You Can’t Change A Consumer’s Identity
I was obsessed with the name Radcliff after falling in love with the taken beagle on the Humane Society’s website, so I tried calling Spencer Radcliff quite a few times. Spencer absolutely refused to answer to it. I guess ten year old dogs really do know their names.
You can’t try to change your consumer and morph them into the consumer your brand needs. Instead, you need to morph your brand’s social into what the consumer needs. Consumer first, right?
Brand Personality Is Critical
Mr. Spencer was incredibly popular on social media, but it wasn’t just because he was a cute Pomeranian. It was more because he had sass and attitude beyond anything or anyone I’ve ever met before. That little dude could throw a look, and people began knowing him for it.
No matter how boring the brand, it still needs a personality that sets it apart on social. Find that one thing that differentiates your brand from competitors and dial it up to create a memorable online personality.
The Non-Influencers On Social Media Are More Important Than You Think
Mr. Spencer was completely unwanted by everyone at the shelter, except this one nurse who saw potential in him. The shelter thanked me over and over again for taking him so they didn’t have to deal with him anymore (seriously?!). Yet, he became the shining light in every life he touched. He truly impacted people, including my grandma’s Alzheimer’s unit that he visited often.
It was once suggested that I not respond to anyone with less than 1500 followers. A few days later, I responded to someone with 250 followers, a celebrity saw it, and it led to a celebrity endorsement for the brand. Followers have little to do with who is truly important for your brand to be engaging with. Stop looking through a popularity filter, and start looking for the people that can actually add value beyond popularity to your brand.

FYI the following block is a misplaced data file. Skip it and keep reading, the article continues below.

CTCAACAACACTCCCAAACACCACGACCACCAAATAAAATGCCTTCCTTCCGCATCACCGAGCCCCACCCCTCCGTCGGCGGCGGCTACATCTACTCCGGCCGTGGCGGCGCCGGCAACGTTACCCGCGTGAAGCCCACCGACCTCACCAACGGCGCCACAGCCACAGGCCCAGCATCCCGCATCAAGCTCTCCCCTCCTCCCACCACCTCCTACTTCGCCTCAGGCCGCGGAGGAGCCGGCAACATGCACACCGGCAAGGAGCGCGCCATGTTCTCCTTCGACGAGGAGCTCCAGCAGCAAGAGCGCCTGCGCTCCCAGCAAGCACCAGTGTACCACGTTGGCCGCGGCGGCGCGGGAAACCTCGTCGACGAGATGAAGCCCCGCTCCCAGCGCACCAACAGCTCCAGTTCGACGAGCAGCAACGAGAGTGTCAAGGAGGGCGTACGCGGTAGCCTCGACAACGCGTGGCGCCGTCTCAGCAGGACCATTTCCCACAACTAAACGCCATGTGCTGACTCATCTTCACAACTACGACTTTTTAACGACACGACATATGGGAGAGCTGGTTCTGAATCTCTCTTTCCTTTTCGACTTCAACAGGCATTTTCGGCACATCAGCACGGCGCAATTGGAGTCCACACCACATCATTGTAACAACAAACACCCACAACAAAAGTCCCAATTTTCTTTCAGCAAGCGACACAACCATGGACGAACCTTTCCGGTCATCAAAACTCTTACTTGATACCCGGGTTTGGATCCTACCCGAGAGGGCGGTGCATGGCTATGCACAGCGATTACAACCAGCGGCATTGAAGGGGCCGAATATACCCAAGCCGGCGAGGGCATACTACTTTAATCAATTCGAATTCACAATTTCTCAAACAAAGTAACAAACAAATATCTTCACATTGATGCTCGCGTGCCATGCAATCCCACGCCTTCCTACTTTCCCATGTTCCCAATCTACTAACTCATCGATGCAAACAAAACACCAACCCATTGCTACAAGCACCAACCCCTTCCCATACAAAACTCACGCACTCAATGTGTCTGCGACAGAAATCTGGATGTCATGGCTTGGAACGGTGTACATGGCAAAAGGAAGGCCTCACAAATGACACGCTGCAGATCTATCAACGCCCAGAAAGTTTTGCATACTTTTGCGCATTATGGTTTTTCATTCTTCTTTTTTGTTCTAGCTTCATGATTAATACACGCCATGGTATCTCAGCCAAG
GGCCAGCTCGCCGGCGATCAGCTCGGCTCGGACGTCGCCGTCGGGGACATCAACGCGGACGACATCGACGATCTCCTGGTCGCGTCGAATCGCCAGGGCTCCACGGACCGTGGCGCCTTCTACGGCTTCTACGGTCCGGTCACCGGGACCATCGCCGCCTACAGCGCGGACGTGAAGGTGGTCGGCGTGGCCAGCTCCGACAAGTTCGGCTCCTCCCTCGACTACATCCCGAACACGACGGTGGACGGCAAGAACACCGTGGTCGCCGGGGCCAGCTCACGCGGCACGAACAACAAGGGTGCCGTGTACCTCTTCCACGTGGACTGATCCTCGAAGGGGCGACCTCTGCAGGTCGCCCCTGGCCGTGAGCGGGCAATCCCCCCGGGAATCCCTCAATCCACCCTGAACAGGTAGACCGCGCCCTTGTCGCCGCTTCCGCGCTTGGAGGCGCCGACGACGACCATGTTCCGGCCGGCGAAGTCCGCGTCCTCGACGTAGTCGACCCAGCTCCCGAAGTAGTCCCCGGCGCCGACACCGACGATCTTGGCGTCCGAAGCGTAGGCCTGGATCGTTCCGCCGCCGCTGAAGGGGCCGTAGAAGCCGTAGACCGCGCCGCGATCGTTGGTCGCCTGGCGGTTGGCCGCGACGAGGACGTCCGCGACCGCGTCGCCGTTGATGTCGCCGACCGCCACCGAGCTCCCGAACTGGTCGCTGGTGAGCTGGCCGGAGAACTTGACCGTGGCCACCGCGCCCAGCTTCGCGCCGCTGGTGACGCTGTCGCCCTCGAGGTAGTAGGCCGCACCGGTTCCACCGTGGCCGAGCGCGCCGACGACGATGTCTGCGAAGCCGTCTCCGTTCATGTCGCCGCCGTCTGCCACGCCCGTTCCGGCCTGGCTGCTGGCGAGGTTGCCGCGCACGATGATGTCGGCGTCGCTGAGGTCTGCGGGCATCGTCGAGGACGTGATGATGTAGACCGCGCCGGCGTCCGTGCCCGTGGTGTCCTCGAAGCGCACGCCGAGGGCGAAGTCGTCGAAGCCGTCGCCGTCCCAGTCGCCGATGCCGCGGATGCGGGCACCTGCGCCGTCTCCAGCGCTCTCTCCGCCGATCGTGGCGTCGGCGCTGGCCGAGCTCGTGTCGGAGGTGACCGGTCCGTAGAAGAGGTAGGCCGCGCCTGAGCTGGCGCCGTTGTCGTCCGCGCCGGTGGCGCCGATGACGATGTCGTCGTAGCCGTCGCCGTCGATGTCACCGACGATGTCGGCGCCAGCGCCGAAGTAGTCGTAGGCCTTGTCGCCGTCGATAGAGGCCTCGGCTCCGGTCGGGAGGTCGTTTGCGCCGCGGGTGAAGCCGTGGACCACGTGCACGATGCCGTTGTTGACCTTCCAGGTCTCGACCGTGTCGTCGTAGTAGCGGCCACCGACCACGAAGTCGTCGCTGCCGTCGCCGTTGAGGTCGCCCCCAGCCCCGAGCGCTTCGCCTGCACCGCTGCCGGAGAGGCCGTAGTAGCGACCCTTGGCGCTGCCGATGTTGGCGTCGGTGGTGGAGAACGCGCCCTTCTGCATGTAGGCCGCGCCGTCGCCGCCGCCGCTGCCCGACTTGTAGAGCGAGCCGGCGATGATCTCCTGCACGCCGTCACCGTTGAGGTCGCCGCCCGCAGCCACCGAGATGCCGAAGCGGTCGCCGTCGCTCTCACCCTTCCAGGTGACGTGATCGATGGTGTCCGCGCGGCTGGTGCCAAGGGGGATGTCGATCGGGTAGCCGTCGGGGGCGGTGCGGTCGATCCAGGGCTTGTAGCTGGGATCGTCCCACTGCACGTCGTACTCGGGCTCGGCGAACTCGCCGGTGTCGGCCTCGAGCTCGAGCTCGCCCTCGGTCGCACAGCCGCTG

It Matters How You Make People Feel
The outpouring amount of love I’ve received on social media since Mr. Spencer passed is overwhelming. I seriously am in awe of how many people his feisty personality and hilarious stories touched. He didn’t provide them with any out of this world statistics or social media insights, but he did make them feel happy and positive during stressful times in their lives. Now, he is on the top of their minds.
Sometimes consumers need more than statistics from your brand. Sometimes the best value you can give them is the way you make them feel about themselves. Make sure your brand is doing more than just spouting off statistics, but actually is adding value in an intangible way to your consumers’ lives –> That’s how you build loyalty for life.
[tweetthis]”Make sure your brand is doing more than just spouting off statistics, but actually is adding value.” @MarjiJSherman[/tweetthis]
It’s amazing how one little six pound dog left in a shelter by a truck driver to rot impacted the lives of thousands. I am still receiving notes about how he positively influenced the lives of others.
Try applying some of these things to your brand, and see how much your community changes for the better. It certainly worked for me, and other brands I’ve worked with.
In the meantime, RIP, Mr. Spencer. You are loved beyond belief, and have no idea how many lives you touched with your enlarged heart. Xoxo.
-Marji J. Sherman